This comes after the Yen went on a wild ride in 2016, strengthening more than +19% through August 18th , only to weaken -14.5% into the end of the year.
Lastly, the Eurozone, as measured by the MSCI EMU Index, rose +6.98% in December, and +5.46% on the year in local currency, thanks to a weaker Euro. Finally, at the sector level, Energy, Utilities, and Financials led the way, gaining +6.38%, +3.95%, and +3.28%, respectively in December. Real Estate and Technology were notable laggards, returning -0.21% and +0.05%, respectively on the month.
The broader bond market managed to eke out gains in December despite president-elect Trump’s pro-growth agenda AND a Federal Reserve interest rate hike. Alas, it wasn’t enough to salvage the quarter as bonds finished largely in the red.
Having touched all-time lows in mid-summer, bond yields are widely expected to begin a slow drift higher, ending the 35+ year bond bull market. While the terminal point and the rate of change are anyone’s guess, by our lights higher interest rates should prove a boon to savers, while modest inflation should return some degree of pricing power to corporate America.
In a tight race all year long, US high yield managed to pull out a slight win over emerging market debt to claim the championship for 2016. The Merrill Lynch US High Yield Master II Index returned +17.5% on the year, followed closely by the ML USD Emerging Market Sovereign & Credit Index, which gained +16.0%.
Taking 3 rd place honors was the ML Municipal High Yield Index, which recovered nicely from various defaults and near-defaults to return +6.3% on the year (tax-free!). US corporates were close behind as the ML US Corporate Master Index gained +6.0%. With the November elections behind it, the Federal Reserve finally managed to raise the Fed Funds rate a quarterpoint in December. The latest Fed dot-plot would seem to indicate an additional 2-3 interest rate hikes are likely in 2017; however, as always, the FOMC will remain “data dependent”.
The market doesn’t appear to be waiting for the Fed, however, as the 2yr Treasury approaches a 1.25% yield and the 5yr touches 2.0%.
Any sort of inflation scare, or revolt by the bond vigilantes (thought to be extinct, but still very much alive), could end badly for bond investors as the limited liquidity evident in the market won’t prove nearly enough to absorb any large amount of selling.
As mentioned above, the end of the long bond bull market appears upon us.
Absent some extraneous exogenous shock to the system (geopolitical strife, domestic terrorism, severe recession), it would seem to us that bond yields have begun a slow but steady march higher. Not accustomed to losing money in the bond market, it will be interesting to see how many investors react when they begin to see losses pile up.
Our advice, as always, is remember why you own them, and if you hold on til maturity, you should be okay.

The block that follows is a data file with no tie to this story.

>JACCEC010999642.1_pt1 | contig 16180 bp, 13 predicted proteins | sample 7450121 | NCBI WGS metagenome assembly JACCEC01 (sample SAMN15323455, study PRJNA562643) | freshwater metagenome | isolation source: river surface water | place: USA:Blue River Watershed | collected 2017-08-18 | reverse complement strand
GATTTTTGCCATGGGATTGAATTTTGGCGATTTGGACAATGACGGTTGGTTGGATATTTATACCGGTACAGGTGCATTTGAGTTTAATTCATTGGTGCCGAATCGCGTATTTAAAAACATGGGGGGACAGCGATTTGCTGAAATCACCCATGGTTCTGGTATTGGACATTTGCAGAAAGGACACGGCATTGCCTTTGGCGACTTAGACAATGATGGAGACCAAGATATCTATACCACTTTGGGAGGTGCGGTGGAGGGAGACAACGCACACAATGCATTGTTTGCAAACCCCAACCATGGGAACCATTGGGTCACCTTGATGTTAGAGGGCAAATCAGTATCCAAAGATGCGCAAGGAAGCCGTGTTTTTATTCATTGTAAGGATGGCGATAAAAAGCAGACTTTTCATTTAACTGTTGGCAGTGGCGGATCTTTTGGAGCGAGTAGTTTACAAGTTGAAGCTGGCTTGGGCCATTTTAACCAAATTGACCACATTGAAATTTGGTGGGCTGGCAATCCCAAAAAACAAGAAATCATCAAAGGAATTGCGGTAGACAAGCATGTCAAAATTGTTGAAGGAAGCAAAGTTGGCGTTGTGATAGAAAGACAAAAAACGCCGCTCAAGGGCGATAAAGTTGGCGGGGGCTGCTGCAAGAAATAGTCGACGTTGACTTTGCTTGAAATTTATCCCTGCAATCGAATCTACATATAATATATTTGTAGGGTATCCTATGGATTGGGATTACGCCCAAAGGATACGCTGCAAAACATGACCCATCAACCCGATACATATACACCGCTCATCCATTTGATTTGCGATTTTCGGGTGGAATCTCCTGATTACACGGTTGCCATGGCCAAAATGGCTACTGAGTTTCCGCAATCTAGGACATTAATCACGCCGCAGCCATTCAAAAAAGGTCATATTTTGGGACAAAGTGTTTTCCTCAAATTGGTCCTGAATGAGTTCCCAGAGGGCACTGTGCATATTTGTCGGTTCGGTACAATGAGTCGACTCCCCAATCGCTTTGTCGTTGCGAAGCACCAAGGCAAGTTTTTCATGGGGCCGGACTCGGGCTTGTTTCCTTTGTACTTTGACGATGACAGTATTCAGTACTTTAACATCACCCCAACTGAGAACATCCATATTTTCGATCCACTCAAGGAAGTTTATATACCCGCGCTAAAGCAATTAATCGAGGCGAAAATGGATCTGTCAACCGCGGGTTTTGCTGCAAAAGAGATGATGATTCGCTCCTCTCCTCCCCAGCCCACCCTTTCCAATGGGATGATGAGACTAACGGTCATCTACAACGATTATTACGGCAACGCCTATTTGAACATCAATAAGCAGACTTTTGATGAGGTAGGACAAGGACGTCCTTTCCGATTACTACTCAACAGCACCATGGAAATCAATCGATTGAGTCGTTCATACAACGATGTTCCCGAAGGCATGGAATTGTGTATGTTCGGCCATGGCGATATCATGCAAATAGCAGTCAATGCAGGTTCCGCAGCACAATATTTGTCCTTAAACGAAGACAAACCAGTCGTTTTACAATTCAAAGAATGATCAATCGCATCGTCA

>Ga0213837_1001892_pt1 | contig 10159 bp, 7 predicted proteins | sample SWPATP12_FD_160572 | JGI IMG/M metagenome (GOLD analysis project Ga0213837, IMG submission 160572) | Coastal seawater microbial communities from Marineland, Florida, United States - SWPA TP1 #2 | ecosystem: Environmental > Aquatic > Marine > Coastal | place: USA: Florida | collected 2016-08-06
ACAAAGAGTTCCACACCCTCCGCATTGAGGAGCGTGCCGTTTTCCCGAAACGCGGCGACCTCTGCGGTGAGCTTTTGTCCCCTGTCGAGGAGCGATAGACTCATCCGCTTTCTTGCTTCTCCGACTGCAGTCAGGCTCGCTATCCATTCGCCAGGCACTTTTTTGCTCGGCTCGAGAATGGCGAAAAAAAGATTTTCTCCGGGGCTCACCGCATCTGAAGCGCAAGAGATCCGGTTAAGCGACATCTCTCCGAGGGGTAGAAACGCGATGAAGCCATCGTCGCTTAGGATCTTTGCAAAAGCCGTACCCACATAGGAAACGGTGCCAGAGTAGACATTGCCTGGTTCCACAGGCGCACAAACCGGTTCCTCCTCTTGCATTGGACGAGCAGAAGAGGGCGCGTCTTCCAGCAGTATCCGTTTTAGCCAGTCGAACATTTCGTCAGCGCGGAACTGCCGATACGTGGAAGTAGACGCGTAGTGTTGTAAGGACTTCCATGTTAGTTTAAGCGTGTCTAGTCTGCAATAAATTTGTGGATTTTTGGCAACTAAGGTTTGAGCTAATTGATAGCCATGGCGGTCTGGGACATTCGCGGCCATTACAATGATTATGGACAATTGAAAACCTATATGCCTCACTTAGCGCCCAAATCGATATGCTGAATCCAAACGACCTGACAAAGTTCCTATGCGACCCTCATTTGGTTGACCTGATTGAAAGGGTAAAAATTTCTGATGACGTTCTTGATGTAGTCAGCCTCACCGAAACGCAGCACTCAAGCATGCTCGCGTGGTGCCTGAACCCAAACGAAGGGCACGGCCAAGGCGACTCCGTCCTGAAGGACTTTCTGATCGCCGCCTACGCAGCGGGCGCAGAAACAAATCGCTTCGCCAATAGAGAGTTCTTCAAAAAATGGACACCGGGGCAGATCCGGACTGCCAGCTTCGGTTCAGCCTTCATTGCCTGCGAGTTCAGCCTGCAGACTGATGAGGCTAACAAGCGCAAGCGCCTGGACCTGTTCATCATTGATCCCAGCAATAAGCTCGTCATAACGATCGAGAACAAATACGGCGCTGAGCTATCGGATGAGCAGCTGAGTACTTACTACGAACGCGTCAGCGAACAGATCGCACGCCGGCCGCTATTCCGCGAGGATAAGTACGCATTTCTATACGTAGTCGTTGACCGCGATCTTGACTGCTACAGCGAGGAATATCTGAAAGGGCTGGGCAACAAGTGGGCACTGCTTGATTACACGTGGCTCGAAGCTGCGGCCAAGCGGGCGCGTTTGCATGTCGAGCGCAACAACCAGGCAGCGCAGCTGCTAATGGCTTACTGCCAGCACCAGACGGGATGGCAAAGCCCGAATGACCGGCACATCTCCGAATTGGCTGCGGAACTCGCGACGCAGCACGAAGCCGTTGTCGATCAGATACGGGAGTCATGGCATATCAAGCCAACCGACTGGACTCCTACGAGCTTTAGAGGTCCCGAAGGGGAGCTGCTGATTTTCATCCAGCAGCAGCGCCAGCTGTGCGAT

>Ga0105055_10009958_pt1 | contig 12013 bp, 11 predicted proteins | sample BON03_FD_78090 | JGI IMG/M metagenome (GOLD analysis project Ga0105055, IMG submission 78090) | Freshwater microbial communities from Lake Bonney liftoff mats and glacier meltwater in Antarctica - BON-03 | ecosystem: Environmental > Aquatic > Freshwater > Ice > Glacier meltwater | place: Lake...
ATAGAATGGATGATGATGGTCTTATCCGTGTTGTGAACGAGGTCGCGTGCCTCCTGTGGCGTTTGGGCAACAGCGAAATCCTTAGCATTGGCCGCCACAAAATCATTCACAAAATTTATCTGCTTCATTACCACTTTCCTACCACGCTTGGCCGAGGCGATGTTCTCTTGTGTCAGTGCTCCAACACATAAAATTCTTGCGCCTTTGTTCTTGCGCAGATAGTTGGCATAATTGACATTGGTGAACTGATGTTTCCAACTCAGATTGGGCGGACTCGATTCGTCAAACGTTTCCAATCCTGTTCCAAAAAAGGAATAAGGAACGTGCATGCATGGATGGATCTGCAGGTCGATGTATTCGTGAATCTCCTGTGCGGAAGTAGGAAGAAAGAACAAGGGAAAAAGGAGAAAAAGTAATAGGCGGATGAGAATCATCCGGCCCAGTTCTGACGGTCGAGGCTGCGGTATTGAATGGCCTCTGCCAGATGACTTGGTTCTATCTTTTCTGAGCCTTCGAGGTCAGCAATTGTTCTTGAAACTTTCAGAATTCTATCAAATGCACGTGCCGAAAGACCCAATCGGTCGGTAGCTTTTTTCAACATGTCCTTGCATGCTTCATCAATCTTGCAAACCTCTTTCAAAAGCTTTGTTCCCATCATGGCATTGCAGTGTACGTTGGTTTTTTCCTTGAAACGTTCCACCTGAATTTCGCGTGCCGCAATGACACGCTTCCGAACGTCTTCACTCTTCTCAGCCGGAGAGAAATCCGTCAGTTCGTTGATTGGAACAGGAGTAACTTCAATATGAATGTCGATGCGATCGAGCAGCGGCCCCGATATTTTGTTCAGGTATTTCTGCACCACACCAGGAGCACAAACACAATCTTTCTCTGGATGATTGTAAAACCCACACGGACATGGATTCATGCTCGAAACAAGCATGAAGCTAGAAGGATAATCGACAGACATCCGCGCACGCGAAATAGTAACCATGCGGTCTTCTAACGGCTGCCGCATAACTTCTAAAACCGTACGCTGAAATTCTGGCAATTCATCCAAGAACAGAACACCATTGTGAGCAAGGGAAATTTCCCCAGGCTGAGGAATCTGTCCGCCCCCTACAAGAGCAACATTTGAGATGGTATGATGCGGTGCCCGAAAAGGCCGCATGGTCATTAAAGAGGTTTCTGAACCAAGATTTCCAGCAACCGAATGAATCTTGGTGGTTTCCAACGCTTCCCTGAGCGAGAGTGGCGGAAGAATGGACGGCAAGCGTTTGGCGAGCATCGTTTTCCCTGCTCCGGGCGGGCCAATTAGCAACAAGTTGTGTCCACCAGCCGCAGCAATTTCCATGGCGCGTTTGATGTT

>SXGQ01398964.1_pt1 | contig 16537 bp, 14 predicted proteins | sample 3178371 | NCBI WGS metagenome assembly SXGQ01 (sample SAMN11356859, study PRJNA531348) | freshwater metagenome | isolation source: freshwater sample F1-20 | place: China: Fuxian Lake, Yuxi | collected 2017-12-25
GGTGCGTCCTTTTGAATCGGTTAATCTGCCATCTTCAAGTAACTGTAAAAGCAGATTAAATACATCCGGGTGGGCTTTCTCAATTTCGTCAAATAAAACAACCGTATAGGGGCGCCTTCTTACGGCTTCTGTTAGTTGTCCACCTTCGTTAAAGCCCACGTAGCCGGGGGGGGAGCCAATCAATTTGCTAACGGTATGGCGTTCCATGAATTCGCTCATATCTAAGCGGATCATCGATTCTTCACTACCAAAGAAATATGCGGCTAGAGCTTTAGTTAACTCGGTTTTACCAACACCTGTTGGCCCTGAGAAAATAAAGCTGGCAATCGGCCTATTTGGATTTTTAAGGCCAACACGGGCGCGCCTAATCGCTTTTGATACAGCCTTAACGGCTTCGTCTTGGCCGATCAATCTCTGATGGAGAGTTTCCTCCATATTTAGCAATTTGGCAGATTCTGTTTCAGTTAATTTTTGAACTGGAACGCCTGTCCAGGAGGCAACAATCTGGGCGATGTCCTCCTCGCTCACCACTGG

Alternative Investments mostly finished 2016 on a high note, with West Texas Intermediate (WTI) crude oil, Real Estate, Commodities, and the Dollar posting positive returns in December. The lone laggard was Gold, which fell -1.8% on the month.
WTI crude oil was the year’s top performing alternative, rising +45.0%, from $37/barrel to nearly $54/barrel, after bottoming near $26/barrel in February. Crude has rebounded on hopes that OPEC follows through with planned production cuts, and an uptick in global growth will drawdown stockpiles and spur demand.
While this remains to be seen in 2017, it is important to point out that WTI crude oil is currently trading at its highest monthly close in more than 18 months, with strategists forecasting continued gains this year.
The rally in crude buoyed Commodities, as measured by the Bloomberg Commodities Index, by +1.8% in December and +11.4% in 2016. Additionally, Real Estate, as measured by the FTSE NAREIT All REIT Index, rose +3.5% in December, and +5.0% on the year.
Real Estate returns were diminished in the second half of 2016 as interest rates bottomed and rose sharply higher; however, moving forward, REITs should continue to do well, even in a rising rate environment, as the asset class remains highly sensitive to economic growth, which is expected to increase in 2017.
On the currency front, the Dollar rose +0.7% in December, and +3.6% on the year, which pushed major international currencies lower.
Diverging monetary policies in the U.S. and Europe, coupled with the sharp interest rate rise after President-elect Trump’s victory, helped push the Euro lower against the Dollar to the tune of -3.2% in 2016, but more noticeably by -6.4% in the fourth quarter alone.
Other currencies that weakened sharply against the Dollar were the Pound and Yen, which lost -4.9% and -15.4% against the Dollar in the fourth quarter. For the year, the Pound shed -16.3% against the Dollar thanks to the sharp decline post-Brexit, while the Yen actually strengthened against the Dollar by +2.7% for the year.
As for Gold, the precious metal lost -1.8% in December, but managed to gain +8.6% on the year, despite higher interest rates and a stronger Dollar.
Finally, Hedge Funds had another tough year, with most strategies underperforming the S&P 500 (again). The standout strategies were Distressed Securities and Event Driven, which gained +20.64% and +11.12% respectively on the year.